Ten years ago when I came home from school, I ran straight upstairs to the office, perched peacefully above the thick woods surrounding our lovely Tennessee dream home. In this corner of the house, tucked away from the rest of the world, I brought my first dreams to life.
Guided purely by my imagination, my mind channeled images, feelings, and perceptions into one flood of force—a current of thought—which my fingertips, pattering competitively on the keys, brought to the screen in front of me within seconds.
My feet never touched the floor, so I crossed my legs or sat on them. Sometimes hours would pass, and my mom would call me down for supper, but I would stall so I could finish my last sentence…or complete an entire scenario. My knees would start to hurt and I would squirm restlessly in the chair, but I was determined to finish what I had started that day. So I sat there until I did.
And then when I did, it was time to play something else!
So I got up and did exactly the same thing… except through the piano. Then, if it was still light outside, I might have hopped on my bike and ridden around and around on our driveway spanning our 11 acres; or cartwheeled obsessive-compulsively in the front yard; or failed every attempt at a slam dunk with my little brother—all of it just fueling my mind for the next round of activities.
The feeling I get from doing the things I do well has always been rewarding, but these things have not always been viewed as accomplishments, or as anything particularly special. I scribbled away… erased away… and scribbled away during those timed essays in fourth grade, proud to finish exactly what I had set out to finish at exactly the right time. I was confident of the work I had done, but when Mrs. Wiley read my narratives in front of the class, I was more concerned about when it was all going to be over with and what others thought about me than about how I was actually an exceptional writing student and why in the world that mattered anyway.
This outlook progressed through high school when my friends excelled at math and science, and while parents and teachers cooed over how “smart” they were. I assumed I needed to be like them if I wanted to be “smart” and succeed in life, too.
Perhaps this is why when, one day in Spanish class, our class valedictorian told someone she thought I was smart, I wasn’t sure exactly how to internally process that. Was she serious? Or just being sympathetic? It was like having my narrative read in front of the class again, except slammed up into two seconds. If I could put my full mental reaction into words it would be something like, “Okay…cool. Thanks! I guess…” or maybe just, “Uh…”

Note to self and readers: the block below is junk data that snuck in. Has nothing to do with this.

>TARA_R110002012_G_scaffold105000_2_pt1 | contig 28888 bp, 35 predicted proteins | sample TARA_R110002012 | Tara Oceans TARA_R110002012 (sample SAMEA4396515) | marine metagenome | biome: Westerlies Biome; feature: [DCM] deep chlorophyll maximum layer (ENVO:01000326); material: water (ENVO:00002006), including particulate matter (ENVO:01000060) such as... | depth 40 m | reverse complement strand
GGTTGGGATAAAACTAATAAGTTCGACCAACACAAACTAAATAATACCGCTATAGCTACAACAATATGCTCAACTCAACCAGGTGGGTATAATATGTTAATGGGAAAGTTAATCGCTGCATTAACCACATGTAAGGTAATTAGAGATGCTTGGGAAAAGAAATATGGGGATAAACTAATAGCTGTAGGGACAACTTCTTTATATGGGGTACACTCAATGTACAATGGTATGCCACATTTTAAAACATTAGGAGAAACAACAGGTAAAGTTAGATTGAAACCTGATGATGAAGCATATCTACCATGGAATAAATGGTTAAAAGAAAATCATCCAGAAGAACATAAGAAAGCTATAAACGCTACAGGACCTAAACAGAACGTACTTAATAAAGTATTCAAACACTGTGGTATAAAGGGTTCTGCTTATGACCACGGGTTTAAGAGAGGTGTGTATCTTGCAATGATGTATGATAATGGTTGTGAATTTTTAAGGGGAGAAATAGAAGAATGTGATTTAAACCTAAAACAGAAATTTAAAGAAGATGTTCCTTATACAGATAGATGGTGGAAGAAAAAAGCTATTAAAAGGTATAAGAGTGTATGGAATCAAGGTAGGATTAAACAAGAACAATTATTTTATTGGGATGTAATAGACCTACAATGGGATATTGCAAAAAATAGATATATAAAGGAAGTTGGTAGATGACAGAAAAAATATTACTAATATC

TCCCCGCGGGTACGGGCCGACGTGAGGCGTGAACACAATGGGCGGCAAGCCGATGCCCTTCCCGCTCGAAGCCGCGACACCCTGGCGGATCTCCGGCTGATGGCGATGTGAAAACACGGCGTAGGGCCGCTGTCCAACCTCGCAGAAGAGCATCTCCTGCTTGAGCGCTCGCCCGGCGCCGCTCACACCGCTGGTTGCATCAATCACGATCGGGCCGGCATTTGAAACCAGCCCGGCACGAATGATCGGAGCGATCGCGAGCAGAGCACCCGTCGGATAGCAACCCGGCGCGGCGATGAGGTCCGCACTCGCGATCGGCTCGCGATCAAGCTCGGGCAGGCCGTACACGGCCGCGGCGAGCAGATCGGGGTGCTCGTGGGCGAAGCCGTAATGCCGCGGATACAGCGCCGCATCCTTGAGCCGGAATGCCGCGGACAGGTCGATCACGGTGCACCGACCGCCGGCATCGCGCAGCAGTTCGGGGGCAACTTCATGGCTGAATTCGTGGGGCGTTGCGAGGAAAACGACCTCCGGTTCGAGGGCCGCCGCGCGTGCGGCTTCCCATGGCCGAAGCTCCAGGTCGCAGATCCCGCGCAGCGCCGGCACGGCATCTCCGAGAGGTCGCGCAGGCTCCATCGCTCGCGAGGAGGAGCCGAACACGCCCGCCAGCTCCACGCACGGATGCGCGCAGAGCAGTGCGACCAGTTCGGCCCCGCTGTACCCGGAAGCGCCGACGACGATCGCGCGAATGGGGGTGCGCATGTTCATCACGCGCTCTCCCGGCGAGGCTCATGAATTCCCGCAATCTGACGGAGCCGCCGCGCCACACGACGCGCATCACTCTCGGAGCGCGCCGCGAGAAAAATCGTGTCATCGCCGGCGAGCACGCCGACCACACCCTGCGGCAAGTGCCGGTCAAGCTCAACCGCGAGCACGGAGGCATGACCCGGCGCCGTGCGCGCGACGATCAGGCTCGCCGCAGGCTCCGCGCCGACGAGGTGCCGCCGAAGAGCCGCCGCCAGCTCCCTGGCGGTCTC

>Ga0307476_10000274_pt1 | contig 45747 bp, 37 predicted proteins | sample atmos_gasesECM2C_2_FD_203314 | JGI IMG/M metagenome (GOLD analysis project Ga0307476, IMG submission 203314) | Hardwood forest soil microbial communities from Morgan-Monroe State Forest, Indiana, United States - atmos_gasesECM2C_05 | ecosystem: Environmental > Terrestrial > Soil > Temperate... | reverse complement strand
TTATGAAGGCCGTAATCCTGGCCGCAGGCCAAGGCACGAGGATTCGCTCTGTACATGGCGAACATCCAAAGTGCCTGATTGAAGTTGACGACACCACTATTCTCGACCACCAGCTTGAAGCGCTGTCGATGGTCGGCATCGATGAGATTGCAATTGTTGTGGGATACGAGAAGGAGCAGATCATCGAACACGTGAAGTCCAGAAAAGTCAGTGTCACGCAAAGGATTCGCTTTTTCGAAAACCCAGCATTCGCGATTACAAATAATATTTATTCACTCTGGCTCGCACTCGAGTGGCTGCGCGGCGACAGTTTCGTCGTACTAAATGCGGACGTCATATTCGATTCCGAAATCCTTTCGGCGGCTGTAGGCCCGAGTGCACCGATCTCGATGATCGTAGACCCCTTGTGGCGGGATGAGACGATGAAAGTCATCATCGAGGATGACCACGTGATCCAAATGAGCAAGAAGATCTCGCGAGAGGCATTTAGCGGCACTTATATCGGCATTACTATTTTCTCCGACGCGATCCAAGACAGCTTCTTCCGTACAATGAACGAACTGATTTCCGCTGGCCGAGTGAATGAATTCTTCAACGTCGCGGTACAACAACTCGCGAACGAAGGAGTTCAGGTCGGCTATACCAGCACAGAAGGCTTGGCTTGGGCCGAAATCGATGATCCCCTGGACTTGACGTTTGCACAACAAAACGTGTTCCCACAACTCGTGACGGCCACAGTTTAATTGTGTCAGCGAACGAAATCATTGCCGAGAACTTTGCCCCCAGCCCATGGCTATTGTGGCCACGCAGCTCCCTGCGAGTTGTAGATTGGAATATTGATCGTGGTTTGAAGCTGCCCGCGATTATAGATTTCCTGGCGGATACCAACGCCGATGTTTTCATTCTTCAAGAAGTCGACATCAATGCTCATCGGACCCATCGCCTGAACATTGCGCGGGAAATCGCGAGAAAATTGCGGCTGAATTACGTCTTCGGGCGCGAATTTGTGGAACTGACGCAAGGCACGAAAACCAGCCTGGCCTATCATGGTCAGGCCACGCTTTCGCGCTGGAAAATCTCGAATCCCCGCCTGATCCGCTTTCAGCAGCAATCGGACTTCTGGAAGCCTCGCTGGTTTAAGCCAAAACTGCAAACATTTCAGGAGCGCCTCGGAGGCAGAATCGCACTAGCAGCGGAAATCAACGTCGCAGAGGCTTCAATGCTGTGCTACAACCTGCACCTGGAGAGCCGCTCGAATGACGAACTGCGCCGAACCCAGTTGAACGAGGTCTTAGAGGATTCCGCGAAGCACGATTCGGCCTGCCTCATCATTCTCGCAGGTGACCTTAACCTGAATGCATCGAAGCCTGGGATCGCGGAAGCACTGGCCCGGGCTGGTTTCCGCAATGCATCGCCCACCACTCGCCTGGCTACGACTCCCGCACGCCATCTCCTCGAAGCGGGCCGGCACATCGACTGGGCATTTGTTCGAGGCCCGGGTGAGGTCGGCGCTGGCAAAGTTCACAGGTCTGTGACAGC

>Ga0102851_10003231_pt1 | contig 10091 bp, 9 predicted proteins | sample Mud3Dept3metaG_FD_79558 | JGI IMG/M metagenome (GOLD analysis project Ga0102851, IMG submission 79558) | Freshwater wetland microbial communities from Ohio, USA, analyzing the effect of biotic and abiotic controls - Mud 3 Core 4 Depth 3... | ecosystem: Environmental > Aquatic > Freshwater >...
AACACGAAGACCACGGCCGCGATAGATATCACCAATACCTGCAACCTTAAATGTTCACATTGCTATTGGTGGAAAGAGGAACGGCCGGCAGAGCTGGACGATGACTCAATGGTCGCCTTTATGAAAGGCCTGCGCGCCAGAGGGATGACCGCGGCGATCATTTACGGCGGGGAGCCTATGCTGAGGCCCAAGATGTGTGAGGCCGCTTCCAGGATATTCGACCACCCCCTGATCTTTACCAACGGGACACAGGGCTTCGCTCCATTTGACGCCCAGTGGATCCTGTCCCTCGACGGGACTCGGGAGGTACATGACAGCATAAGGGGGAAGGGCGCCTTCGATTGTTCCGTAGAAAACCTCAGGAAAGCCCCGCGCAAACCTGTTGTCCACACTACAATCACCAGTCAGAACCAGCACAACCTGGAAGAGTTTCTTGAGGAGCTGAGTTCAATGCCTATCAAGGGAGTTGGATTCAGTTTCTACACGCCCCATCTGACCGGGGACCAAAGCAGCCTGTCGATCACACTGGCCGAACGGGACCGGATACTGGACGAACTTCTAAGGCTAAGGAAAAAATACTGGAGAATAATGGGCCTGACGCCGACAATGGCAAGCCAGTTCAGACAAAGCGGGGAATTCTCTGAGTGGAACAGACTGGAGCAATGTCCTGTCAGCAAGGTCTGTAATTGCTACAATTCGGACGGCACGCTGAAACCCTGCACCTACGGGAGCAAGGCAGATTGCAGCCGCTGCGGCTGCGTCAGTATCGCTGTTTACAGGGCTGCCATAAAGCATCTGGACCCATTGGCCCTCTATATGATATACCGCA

I graduated from high school knowing that I wanted to take my writing somewhere in my life, but I did not graduate high school thinking that writing was anything particularly extraordinary. When I (felt as though miraculously) got accepted to Auburn University, I specifically chose Journalism over English initially because I had heard more frightening, negative statements about majoring in English than in any other existing major. I did not want to be that girl.
Later, but soon enough thankfully, I learned that there are a variety of avenues that you can take in obtaining an English degree, and all of them do not result in spending the rest of your life in a school. Actually, there are even some pretty lucrative careers that can come out of an English background—one being what I fell in love with and which lead me into the English major after all—and that is technical writing.
There was a time during high school when this really popular sign was around, usually in highly traveled places. It said, “Math is power,” and it looked as cool as it sounded.
It wasn’t until I began my studies in writing at AU when I realized that actually, words are power. In fact, words shape, and even dictate, our whole world. Yeah. That sign? Not that cool without the words.
Language defines and affects credibility, authority, laws, responsibility, religion, purpose, relationships, and real life consequences…just to name a few. But you know… numbers are cool, too.
You can pretty much bet your life that the most renowned people of all time are backed up by stacks of literature, and the people who wrote them were often poor scribes slaving away for a government and not getting paid squat; people whose names we don’t even know because they set their bars higher than a vain desire for praise and recognition; people who claimed having the inspiration of divine beings and continue (whether done truthfully or not) to convince the world of these events and meanings; weird people; crazy people; people who changed laws, wrote nation-altering speeches, influenced the hearts of groups and individuals to help make the world a better place; in short, AWESOME PEOPLE (even if a lot of them were actually kind of bad).
I certainly won’t be performing any surgeries or building any software systems, but it sure is satisfying to know that among my gifts is the power to support the people who CAN do these things; and the power to support the people who can’t; the power to understand people; and the power to convey meaning from one group of people to another; the power to articulate a purpose, the power to clarify a vision for a leader, the power to change a person’s life… the power change the world.
Now back to those dreams…